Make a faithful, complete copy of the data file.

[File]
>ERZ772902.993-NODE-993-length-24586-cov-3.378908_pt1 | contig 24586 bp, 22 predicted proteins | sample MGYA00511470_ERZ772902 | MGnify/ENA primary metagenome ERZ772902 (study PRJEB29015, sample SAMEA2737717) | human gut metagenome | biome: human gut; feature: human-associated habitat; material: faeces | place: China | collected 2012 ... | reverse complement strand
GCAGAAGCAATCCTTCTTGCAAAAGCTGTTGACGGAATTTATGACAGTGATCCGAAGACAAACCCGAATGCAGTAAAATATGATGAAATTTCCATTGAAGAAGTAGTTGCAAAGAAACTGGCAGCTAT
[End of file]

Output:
>ERZ772902.993-NODE-993-length-24586-cov-3.378908_pt1 | contig 24586 bp, 22 predicted proteins | sample MGYA00511470_ERZ772902 | MGnify/ENA primary metagenome ERZ772902 (study PRJEB29015, sample SAMEA2737717) | human gut metagenome | biome: human gut; feature: human-associated habitat; material: faeces | place: China | collected 2012 ... | reverse complement strand
GCAGAAGCAATCCTTCTTGCAAAAGCTGTTGACGGAATTTATGACAGTGATCCGAAGACAAACCCGAATGCAGTAAAATATGATGAAATTTCCATTGAAGAAGTAGTTGCAAAGAAACTGGCAGCTAT